While everybody is salivating about the new (2nd) Otus family member, the Zeiss 85/1.4 Otus (see thread here
) a different Zeiss lens arrived at my doorsteps: The Zeiss 135mm f2.0 Apo-Sonnar.
This lens is famous for making it the sharpest in DxOmark tests resolving the full 36Mp on a D800E at f2.0. It ranks even higher in this respect than both Otus lenses.
And at 1900 EUR (incl. VAT) it's less than half the price of the new 85/1.4 Otus. Plus it's smaller and lighter too.
Some first batches of test-shots confirm the superior sharpness even wide open and I'm excited about taking this lens trough its test-paces.
I'll be looking out especially for longitudinal (or Bokeh-)CA which causes nasty green coloration on contrasty objects behind the plane of sharpest focus and magenta coloration for subject in front of the focus-plane. And then there's purple fringing around bright, specular highlights another form of CA that can become outright nasty in large aperture primes even from respected amnufacturers.
But let me get one thing out of the way immediately: This lens (as well as both Otus lenses) still have some degree of loCA. The question is just how much loCA still remains.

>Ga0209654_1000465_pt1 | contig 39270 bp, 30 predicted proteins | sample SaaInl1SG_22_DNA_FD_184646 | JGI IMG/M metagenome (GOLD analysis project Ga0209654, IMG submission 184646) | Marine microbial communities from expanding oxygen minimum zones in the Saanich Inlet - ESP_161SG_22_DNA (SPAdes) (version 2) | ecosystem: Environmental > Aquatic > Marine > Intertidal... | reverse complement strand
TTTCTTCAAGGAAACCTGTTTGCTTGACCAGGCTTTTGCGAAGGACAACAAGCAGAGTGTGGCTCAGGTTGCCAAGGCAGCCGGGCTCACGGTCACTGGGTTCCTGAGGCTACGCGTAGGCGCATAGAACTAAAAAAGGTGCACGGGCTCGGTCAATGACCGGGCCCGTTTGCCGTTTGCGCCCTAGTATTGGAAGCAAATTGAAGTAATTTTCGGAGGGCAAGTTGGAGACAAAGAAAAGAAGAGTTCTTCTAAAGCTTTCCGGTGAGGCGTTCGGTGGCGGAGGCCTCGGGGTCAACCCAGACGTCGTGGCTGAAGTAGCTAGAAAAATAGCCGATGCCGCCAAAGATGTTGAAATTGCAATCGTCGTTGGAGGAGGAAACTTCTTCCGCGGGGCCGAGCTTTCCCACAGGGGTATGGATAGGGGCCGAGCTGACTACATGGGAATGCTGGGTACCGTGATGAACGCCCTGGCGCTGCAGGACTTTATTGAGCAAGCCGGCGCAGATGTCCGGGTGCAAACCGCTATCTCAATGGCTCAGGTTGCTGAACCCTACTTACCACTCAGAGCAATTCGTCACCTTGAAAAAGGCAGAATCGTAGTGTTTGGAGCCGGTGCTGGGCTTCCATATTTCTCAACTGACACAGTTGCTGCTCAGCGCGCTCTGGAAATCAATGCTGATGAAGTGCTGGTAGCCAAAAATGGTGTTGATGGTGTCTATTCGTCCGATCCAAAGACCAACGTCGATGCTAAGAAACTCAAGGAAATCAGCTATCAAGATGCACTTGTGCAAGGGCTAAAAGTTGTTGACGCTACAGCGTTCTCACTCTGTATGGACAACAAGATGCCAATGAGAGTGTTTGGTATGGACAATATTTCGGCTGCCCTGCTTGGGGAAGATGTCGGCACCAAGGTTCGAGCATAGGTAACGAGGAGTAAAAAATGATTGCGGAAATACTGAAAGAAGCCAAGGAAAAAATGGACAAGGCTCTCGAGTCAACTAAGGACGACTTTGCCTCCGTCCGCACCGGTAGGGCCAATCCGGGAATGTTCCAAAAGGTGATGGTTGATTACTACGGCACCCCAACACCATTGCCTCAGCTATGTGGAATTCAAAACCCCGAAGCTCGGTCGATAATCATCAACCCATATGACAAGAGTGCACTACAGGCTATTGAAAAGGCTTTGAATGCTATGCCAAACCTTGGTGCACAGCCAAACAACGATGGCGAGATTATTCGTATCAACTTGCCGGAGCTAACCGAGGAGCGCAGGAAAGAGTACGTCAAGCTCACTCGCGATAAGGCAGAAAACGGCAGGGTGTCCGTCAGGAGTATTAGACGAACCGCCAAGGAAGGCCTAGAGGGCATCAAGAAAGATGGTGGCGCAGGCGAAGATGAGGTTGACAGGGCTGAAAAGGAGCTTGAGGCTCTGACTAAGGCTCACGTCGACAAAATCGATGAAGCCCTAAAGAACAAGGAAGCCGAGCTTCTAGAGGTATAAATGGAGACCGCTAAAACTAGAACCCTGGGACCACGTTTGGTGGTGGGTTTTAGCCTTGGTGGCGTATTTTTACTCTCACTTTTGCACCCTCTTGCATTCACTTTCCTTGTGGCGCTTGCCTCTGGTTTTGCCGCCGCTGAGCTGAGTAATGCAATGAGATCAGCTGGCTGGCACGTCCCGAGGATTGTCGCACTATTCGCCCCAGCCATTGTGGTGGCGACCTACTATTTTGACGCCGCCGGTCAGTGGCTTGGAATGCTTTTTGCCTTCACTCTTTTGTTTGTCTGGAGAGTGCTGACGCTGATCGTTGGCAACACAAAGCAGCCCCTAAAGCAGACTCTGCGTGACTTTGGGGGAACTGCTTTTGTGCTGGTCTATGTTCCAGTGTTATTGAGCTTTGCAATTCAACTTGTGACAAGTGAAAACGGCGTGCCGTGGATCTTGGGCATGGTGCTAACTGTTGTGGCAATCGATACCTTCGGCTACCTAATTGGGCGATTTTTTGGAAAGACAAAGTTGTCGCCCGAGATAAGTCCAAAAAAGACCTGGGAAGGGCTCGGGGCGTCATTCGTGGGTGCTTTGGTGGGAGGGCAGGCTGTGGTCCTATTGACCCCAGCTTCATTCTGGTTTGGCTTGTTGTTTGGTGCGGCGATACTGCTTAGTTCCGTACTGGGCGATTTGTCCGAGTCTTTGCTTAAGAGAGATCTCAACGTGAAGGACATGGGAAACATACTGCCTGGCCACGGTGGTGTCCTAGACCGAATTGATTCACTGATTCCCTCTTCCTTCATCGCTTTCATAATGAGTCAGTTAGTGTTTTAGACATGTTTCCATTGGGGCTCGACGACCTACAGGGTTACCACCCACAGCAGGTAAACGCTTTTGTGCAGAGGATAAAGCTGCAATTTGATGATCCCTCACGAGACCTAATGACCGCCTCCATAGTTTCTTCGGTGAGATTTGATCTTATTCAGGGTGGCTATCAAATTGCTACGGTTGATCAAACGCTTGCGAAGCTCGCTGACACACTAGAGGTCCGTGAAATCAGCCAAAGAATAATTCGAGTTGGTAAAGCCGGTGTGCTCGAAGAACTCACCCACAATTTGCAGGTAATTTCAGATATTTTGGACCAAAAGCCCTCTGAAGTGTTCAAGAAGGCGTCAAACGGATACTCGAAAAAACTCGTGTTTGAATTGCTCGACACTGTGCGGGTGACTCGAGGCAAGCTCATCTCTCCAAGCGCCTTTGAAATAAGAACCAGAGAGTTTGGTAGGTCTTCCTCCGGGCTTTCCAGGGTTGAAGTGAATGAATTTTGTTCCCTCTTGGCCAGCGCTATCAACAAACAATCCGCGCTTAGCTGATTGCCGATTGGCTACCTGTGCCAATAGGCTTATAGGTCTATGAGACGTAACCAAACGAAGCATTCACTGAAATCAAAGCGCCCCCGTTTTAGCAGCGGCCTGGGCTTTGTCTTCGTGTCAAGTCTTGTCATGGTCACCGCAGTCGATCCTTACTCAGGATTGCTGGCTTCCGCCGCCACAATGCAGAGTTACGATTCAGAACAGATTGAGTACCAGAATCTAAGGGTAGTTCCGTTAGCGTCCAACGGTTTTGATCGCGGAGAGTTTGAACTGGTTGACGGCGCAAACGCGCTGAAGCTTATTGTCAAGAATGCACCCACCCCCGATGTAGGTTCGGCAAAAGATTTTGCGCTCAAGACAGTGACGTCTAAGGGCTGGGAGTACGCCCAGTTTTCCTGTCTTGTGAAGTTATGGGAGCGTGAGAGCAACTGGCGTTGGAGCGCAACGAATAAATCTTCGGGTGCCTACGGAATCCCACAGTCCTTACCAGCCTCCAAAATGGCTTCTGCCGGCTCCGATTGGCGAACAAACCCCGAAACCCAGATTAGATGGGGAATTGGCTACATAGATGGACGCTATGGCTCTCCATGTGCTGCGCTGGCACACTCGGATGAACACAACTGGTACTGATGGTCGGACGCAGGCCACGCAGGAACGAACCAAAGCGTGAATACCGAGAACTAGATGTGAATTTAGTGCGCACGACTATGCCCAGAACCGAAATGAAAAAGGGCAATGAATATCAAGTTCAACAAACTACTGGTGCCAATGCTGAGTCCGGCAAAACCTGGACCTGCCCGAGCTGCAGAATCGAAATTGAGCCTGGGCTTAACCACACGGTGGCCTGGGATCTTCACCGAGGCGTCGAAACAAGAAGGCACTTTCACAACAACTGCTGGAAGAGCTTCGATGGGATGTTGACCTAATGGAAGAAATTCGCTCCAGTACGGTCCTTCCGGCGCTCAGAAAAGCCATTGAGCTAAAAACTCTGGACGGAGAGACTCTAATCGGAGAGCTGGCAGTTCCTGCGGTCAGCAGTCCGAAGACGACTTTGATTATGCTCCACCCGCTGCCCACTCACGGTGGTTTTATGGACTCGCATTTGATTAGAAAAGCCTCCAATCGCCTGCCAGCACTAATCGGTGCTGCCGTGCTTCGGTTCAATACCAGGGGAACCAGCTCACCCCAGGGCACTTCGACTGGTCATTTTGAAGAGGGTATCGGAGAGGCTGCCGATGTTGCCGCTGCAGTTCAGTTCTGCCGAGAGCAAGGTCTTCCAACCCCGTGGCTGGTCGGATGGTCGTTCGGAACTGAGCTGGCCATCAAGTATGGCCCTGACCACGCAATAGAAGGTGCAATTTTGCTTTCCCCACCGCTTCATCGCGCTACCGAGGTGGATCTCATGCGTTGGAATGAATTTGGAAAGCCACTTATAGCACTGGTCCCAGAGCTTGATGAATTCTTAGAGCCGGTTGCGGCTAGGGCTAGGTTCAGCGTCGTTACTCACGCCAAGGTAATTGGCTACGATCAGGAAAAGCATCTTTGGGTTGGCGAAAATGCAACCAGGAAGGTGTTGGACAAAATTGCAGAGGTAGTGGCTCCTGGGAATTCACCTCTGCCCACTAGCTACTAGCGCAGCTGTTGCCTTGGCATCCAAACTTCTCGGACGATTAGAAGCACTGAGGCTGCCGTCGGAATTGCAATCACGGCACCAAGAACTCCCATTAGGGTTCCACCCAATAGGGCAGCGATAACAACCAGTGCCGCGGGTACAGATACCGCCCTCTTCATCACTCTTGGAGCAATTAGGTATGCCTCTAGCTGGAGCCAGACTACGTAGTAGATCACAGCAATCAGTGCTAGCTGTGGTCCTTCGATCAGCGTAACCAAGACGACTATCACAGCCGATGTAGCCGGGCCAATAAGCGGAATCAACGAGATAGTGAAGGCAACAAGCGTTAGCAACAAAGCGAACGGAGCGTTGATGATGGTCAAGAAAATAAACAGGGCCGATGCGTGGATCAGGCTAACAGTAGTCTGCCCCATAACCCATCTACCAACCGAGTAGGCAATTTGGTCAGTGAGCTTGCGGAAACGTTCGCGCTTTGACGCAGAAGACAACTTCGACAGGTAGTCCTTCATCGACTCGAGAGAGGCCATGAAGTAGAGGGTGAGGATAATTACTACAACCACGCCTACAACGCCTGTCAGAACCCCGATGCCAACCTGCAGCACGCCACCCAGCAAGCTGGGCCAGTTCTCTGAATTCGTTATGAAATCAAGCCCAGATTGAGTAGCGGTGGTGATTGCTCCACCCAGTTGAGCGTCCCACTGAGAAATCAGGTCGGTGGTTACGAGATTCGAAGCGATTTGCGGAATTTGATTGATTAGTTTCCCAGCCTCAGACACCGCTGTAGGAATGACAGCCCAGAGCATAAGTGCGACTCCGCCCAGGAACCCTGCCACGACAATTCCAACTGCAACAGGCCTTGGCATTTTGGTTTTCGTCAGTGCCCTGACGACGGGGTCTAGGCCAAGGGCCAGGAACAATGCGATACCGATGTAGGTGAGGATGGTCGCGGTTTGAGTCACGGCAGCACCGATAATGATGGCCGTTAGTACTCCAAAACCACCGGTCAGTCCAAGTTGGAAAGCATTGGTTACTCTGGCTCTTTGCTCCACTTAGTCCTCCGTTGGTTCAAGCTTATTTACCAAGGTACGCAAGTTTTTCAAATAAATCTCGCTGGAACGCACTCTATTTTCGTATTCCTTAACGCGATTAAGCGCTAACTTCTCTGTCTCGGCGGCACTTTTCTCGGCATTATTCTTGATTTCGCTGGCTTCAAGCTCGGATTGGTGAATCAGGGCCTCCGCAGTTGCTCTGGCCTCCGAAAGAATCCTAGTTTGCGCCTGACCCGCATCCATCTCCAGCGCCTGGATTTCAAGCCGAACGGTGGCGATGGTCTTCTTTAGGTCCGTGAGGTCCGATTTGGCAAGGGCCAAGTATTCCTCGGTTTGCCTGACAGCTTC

Here's an image of the lens:
It's a little unfortunate that the 135/2.0 does not have the same sleek exterior design as the Otus lenses with their bright yellow distance markers and the rubberized focus ring. With the 135/2.0 the whole body is the focus ring so if you hold the lens anywhere other than the lens-hood you're bound to move the focus. But other than that, the construction is a very solid full metal one with focus action that is almost as smooth as with the Otuses.
It also has the same 270 degree focus throw as the Otuses that makes it very easy to focus correctly - remember no AF here only manual focus. The one difference in focusing between the 135/2.0 and the Otuses is that the lens extends in lenght when you focus closer: about 33mm when you focus down to the minimum focus distance of 80cm. This in turn is pretty close and gives you a very usable 1:4 magnification. With the "floating lens" design it'll be interesting to see what kind of resolving power the lens has when used close-up.
Here's a sneak preview of the performance at 40x focal length (5.4m) and fully open at f2.0:
All 100% crops from the same flat image, so no discernible field curvature: extraordinary!